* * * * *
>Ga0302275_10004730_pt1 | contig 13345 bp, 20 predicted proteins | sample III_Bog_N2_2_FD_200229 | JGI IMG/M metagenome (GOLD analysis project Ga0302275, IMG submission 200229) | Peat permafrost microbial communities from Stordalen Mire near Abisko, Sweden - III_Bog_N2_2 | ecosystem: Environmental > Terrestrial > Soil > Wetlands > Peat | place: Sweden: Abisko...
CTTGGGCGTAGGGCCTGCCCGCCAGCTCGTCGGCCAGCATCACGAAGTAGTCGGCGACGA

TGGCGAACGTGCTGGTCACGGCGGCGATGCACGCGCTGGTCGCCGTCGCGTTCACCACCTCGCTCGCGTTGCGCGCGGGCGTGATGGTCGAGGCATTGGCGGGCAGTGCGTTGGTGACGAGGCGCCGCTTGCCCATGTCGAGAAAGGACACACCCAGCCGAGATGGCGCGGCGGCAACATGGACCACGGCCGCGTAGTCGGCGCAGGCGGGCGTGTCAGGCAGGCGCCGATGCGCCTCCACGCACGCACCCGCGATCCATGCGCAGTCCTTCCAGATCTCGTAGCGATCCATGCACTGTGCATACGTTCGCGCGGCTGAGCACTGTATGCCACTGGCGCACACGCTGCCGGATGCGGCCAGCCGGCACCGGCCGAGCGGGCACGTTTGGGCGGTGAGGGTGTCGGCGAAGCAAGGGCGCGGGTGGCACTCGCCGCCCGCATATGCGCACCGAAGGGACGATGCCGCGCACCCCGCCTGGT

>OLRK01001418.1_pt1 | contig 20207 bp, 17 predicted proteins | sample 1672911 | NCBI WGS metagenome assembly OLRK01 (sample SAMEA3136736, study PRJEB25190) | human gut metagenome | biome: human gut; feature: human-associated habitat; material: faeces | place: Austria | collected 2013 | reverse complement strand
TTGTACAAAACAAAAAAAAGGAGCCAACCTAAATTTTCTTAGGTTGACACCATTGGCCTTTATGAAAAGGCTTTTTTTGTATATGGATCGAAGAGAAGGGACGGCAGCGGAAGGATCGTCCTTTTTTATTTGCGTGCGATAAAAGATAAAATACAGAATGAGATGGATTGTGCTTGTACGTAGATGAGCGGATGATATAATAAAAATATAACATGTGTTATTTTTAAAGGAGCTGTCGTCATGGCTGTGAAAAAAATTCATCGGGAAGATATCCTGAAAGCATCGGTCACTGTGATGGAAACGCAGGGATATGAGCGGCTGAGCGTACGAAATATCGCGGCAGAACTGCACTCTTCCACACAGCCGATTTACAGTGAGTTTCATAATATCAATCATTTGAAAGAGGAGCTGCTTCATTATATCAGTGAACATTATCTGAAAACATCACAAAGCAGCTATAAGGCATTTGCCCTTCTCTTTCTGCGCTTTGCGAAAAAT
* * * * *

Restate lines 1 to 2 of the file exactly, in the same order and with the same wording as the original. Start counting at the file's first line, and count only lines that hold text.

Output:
>Ga0302275_10004730_pt1 | contig 13345 bp, 20 predicted proteins | sample III_Bog_N2_2_FD_200229 | JGI IMG/M metagenome (GOLD analysis project Ga0302275, IMG submission 200229) | Peat permafrost microbial communities from Stordalen Mire near Abisko, Sweden - III_Bog_N2_2 | ecosystem: Environmental > Terrestrial > Soil > Wetlands > Peat | place: Sweden: Abisko...
CTTGGGCGTAGGGCCTGCCCGCCAGCTCGTCGGCCAGCATCACGAAGTAGTCGGCGACGA